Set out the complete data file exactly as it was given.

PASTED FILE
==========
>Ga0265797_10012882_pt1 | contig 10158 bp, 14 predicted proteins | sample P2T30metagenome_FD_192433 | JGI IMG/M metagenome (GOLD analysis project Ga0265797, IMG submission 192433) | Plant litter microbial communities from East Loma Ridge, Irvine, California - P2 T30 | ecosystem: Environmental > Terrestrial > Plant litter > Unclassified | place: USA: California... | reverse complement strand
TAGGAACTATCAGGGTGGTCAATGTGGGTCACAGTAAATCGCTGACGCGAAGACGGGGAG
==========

>Ga0265797_10012882_pt1 | contig 10158 bp, 14 predicted proteins | sample P2T30metagenome_FD_192433 | JGI IMG/M metagenome (GOLD analysis project Ga0265797, IMG submission 192433) | Plant litter microbial communities from East Loma Ridge, Irvine, California - P2 T30 | ecosystem: Environmental > Terrestrial > Plant litter > Unclassified | place: USA: California... | reverse complement strand
TAGGAACTATCAGGGTGGTCAATGTGGGTCACAGTAAATCGCTGACGCGAAGACGGGGAG